I don’t know if I can say this as the dad of a five-year old, especially one who changes who his favorite superhero is every week, but for me, my favorite superhero has always been Superman.
And as a fan, it s a good year to be one of us (did you see the trailer for the new movie yet? Wow!). Today marks his 75th year on our planet, so I thought I would link to some of my earlier posts on the man of steel.
Book Review: Superman by Larry Tye
This is a book review for a great piece of nonfiction by Larry Tye. If you are curious about the origins of the character, the people that have played him, and the struggles of the creators (if you are a writer this stuff will floor you), grab this book. You can read the review here.
Recommending Four of GraphicAudio’s DC Audiobooks
I love GraphicAudio. If you have not heard a GraphicAudio audiobook you are really missing out. Basically, they are extremely well-produced audio readings of books with special effects, music, and a full cast of actors. Their tagline is “A Movie in Your Mind” and that is fairly accurate to what you get from them. In this blog post I recommend four of their audiobooks, many containing our favorite man of steel. They have a new Superman audiobook coming out in May and just recently did their first Marvel title. Trust me on this. Learn more via this link.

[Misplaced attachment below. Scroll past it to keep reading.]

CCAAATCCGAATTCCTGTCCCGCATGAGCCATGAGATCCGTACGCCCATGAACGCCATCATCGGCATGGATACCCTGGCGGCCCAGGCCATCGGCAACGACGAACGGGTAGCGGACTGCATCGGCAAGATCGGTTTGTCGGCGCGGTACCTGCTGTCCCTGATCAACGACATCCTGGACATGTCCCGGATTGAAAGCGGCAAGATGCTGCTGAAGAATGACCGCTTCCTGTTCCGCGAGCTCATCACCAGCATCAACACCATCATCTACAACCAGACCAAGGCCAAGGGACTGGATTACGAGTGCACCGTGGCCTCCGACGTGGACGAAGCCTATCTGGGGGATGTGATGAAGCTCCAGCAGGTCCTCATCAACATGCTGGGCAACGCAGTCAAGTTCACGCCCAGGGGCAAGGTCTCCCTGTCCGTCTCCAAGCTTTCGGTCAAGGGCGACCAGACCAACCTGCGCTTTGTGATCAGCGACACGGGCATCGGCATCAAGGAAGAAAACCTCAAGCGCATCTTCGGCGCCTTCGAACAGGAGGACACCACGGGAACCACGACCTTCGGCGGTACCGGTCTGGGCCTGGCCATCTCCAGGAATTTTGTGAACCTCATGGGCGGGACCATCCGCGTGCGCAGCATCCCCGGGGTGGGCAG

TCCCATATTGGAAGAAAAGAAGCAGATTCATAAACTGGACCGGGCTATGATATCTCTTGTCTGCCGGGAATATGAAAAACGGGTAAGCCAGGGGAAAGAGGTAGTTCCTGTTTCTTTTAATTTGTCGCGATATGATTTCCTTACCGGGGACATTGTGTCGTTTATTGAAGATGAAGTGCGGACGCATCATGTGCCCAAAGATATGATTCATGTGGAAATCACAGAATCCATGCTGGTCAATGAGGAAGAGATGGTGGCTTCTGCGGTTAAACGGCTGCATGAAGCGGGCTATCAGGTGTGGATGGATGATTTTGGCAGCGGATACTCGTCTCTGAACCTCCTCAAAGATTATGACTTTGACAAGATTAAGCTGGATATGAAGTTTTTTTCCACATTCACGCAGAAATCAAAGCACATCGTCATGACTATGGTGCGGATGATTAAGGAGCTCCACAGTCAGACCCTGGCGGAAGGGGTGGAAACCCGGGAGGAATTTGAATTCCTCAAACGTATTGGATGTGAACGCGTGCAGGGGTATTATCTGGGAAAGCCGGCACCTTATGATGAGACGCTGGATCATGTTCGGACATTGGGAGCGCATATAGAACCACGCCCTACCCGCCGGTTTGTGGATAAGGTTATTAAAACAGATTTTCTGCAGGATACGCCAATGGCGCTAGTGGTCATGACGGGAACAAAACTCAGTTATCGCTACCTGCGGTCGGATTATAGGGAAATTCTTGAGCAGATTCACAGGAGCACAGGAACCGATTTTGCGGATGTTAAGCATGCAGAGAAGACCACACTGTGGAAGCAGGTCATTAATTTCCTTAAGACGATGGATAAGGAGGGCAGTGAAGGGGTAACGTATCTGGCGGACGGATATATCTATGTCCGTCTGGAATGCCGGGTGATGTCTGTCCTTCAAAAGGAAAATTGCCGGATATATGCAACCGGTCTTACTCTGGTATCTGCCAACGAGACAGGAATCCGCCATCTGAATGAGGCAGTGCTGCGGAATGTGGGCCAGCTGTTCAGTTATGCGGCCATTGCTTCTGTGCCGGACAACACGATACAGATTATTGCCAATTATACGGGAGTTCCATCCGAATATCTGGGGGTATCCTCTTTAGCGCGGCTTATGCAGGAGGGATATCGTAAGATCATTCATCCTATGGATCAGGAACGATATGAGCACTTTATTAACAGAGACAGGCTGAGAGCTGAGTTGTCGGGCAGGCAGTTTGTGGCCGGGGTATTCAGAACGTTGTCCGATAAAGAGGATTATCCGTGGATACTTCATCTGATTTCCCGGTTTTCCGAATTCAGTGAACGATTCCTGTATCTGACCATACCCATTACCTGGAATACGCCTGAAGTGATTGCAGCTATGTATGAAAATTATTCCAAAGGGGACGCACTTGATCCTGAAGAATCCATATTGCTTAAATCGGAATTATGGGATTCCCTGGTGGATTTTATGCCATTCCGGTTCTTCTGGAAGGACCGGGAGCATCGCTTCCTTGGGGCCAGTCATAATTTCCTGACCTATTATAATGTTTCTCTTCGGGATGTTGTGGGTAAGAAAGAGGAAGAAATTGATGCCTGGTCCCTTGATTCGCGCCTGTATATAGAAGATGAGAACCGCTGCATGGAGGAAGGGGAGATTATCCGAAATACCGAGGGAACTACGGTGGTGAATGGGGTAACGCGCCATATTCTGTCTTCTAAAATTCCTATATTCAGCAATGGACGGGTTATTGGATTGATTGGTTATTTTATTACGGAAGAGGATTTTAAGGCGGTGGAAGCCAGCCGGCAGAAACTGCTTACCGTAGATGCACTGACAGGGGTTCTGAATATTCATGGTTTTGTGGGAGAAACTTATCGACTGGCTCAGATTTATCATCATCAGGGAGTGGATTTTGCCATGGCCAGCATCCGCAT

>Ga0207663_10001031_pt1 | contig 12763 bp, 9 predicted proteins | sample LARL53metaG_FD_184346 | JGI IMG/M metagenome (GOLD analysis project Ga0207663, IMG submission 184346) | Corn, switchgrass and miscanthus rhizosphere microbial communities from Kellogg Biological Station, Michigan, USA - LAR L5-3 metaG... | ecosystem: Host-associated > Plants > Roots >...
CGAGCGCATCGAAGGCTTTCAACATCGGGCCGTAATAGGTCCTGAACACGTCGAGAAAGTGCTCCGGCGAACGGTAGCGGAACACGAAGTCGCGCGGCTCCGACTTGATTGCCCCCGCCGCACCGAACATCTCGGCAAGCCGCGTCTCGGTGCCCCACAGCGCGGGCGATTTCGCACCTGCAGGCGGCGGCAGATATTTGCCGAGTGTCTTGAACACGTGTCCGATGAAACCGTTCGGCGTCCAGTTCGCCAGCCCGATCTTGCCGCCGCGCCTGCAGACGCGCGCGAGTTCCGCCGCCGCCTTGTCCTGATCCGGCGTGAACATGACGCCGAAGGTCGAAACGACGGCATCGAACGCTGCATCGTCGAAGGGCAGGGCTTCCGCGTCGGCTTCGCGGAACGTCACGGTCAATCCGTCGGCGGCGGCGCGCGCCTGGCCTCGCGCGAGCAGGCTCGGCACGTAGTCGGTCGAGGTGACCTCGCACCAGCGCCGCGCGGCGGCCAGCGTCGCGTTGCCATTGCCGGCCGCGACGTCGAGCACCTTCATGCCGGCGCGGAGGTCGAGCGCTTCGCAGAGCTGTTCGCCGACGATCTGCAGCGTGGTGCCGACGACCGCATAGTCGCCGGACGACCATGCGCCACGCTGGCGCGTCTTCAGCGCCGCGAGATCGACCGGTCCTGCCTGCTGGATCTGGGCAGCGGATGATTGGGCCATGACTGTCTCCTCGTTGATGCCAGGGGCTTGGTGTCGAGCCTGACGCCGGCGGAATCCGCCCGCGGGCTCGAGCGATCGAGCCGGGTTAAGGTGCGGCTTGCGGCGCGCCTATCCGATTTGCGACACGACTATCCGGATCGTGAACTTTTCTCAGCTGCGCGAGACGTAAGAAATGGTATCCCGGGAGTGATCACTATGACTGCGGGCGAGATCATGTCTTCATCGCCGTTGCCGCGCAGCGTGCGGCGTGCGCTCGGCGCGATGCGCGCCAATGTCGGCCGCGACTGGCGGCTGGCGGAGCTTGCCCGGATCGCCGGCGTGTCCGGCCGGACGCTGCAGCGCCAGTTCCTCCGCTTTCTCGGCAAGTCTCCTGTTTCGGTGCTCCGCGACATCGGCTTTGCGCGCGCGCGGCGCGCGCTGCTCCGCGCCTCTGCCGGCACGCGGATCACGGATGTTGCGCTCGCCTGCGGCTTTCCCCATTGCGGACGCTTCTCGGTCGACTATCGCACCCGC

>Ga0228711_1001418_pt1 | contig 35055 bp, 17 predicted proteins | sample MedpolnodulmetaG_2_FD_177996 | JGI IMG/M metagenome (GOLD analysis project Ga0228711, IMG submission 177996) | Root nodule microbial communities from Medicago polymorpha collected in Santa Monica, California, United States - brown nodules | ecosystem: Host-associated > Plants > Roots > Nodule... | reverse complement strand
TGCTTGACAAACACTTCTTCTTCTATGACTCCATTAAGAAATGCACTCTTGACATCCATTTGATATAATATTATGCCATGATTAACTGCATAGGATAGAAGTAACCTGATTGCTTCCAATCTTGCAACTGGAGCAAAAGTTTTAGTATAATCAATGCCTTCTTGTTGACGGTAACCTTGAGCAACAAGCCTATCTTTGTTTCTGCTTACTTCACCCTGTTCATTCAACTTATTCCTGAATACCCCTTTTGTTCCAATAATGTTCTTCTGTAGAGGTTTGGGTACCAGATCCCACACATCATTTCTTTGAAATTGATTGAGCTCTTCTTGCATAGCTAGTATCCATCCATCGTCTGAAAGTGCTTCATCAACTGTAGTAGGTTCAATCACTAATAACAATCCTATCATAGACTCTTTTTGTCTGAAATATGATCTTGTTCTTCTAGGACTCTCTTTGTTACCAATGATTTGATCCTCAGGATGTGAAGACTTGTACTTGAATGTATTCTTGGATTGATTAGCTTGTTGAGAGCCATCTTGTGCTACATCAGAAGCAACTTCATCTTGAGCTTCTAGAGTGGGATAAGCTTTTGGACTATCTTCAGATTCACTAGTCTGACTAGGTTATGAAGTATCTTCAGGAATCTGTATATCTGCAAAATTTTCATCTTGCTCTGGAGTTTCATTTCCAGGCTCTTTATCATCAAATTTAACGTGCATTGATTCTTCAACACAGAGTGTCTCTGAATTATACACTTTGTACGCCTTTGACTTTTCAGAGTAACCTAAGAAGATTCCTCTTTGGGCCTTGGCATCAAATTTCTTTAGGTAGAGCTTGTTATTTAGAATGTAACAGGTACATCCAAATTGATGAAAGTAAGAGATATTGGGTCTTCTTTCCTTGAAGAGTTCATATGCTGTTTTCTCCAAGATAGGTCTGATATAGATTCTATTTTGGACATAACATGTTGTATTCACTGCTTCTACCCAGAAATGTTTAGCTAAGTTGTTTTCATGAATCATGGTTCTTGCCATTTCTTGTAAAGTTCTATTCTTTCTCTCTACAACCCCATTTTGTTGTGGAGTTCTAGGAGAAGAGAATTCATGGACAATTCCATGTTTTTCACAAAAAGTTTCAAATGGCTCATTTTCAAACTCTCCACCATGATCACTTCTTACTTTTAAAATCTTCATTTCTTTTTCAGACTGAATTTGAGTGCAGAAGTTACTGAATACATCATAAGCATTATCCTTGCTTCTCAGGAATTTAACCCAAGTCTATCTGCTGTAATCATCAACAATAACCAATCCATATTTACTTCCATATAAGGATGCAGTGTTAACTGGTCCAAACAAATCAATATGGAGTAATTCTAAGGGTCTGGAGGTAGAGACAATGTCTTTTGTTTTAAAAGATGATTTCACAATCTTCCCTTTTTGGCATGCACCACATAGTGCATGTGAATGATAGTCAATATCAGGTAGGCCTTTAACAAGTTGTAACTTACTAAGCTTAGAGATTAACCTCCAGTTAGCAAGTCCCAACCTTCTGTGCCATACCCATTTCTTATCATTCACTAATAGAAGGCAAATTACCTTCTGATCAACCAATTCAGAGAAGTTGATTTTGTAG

The Superhero Books of Ralph Cosentino
Ralph Cosentino has written three books for kids about superheroes; one on Batman, one on Wonderwoman, and, of course, one on Superman. They are beautifully illustrated and a fun way to introduce a child to comics and their heroes. After writing this review, I became a fan of some of his other children books. His books have a lot of wit and are in many ways modern-day classics. If you are a parent of a kid who likes to tie a towel around their neck and pretend it is a cape, I highly recommend you track his stuff down. My review is here.
Up, Up, and Away!
Yesterday, the writer Becky Flade mentioned me in a blog post on her site.
The post was called “The Blog that Wasn’t” (which you can find here) and she said this about me and my site:
“When I need a nerd fix, Scott’s my man.”
Now, I’ve considered myself many things in my life; but never “nerd.”
Yes, I would say I’m a snob. I can get behind “snob.” I have all the earmarks of a snob! I could have it tattooed on me without a problem. It could be on my arm near where my sweater vest ends (yes, I am wearing a sweater vest), or even above my reading glasses, right on my forehead. Let me give you some examples of my snobbery: